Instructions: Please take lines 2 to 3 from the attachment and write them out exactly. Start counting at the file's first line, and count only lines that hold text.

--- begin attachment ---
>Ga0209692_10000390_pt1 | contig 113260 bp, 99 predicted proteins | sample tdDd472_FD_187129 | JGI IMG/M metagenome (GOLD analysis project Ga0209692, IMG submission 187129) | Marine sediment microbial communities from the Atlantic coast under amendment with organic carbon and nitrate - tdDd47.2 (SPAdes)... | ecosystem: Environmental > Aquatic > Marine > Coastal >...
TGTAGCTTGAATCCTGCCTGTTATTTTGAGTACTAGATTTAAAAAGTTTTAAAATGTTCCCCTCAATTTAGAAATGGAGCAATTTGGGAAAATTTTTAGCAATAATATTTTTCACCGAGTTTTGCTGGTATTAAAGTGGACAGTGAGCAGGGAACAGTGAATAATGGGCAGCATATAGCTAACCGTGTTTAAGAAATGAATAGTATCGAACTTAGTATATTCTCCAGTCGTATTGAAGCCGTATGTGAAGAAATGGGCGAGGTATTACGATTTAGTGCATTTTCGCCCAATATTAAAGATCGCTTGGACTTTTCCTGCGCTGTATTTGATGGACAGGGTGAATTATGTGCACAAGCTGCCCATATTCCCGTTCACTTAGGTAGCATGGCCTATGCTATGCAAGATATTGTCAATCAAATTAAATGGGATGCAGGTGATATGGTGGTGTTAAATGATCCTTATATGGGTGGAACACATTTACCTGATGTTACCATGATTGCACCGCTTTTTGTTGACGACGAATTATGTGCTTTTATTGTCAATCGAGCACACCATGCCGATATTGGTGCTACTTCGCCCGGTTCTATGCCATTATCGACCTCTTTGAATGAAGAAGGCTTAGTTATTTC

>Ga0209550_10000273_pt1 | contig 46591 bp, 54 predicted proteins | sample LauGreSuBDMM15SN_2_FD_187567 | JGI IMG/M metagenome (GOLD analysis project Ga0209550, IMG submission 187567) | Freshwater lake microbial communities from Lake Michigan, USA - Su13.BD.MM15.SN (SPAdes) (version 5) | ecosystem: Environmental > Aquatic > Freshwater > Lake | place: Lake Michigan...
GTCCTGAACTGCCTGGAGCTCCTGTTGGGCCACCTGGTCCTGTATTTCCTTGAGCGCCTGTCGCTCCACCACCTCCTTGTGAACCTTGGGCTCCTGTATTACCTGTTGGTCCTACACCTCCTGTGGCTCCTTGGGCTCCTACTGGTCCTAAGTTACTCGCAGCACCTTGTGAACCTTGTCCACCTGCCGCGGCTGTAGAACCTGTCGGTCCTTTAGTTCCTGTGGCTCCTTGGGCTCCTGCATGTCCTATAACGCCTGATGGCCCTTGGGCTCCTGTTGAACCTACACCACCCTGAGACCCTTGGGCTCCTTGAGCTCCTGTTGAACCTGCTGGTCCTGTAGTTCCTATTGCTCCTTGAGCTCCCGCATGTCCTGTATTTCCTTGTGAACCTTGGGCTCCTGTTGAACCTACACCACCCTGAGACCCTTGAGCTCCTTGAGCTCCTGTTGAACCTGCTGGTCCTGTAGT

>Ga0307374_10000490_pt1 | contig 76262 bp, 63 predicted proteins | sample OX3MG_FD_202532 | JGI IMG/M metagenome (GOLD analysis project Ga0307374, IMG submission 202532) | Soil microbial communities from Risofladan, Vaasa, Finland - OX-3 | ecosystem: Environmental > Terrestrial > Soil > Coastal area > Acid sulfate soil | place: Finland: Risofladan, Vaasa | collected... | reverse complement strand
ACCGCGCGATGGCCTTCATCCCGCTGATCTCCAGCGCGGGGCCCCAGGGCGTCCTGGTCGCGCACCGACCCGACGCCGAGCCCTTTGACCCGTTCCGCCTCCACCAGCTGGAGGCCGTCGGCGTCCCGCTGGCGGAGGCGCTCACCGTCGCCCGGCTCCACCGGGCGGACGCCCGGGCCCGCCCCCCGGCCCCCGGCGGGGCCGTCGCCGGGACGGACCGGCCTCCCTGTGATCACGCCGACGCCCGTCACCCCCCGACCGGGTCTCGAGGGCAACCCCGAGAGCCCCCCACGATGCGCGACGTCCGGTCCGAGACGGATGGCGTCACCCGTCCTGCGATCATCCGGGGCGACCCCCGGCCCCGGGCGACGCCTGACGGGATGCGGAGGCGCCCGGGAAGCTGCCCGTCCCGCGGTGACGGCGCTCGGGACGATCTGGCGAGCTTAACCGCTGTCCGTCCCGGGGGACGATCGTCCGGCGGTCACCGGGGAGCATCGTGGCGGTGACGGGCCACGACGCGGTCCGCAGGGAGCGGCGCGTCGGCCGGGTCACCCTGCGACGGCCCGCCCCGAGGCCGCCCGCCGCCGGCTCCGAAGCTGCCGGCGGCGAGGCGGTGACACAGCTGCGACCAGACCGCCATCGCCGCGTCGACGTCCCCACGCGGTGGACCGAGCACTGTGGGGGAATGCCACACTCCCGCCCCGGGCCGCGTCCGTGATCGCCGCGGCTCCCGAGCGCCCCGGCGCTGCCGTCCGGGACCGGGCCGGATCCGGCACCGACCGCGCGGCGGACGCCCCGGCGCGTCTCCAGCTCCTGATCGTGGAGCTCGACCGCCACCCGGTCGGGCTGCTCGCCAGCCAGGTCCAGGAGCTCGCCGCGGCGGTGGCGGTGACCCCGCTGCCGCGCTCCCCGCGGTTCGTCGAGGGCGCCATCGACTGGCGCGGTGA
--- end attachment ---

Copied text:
TGTAGCTTGAATCCTGCCTGTTATTTTGAGTACTAGATTTAAAAAGTTTTAAAATGTTCCCCTCAATTTAGAAATGGAGCAATTTGGGAAAATTTTTAGCAATAATATTTTTCACCGAGTTTTGCTGGTATTAAAGTGGACAGTGAGCAGGGAACAGTGAATAATGGGCAGCATATAGCTAACCGTGTTTAAGAAATGAATAGTATCGAACTTAGTATATTCTCCAGTCGTATTGAAGCCGTATGTGAAGAAATGGGCGAGGTATTACGATTTAGTGCATTTTCGCCCAATATTAAAGATCGCTTGGACTTTTCCTGCGCTGTATTTGATGGACAGGGTGAATTATGTGCACAAGCTGCCCATATTCCCGTTCACTTAGGTAGCATGGCCTATGCTATGCAAGATATTGTCAATCAAATTAAATGGGATGCAGGTGATATGGTGGTGTTAAATGATCCTTATATGGGTGGAACACATTTACCTGATGTTACCATGATTGCACCGCTTTTTGTTGACGACGAATTATGTGCTTTTATTGTCAATCGAGCACACCATGCCGATATTGGTGCTACTTCGCCCGGTTCTATGCCATTATCGACCTCTTTGAATGAAGAAGGCTTAGTTATTTC

>Ga0209550_10000273_pt1 | contig 46591 bp, 54 predicted proteins | sample LauGreSuBDMM15SN_2_FD_187567 | JGI IMG/M metagenome (GOLD analysis project Ga0209550, IMG submission 187567) | Freshwater lake microbial communities from Lake Michigan, USA - Su13.BD.MM15.SN (SPAdes) (version 5) | ecosystem: Environmental > Aquatic > Freshwater > Lake | place: Lake Michigan...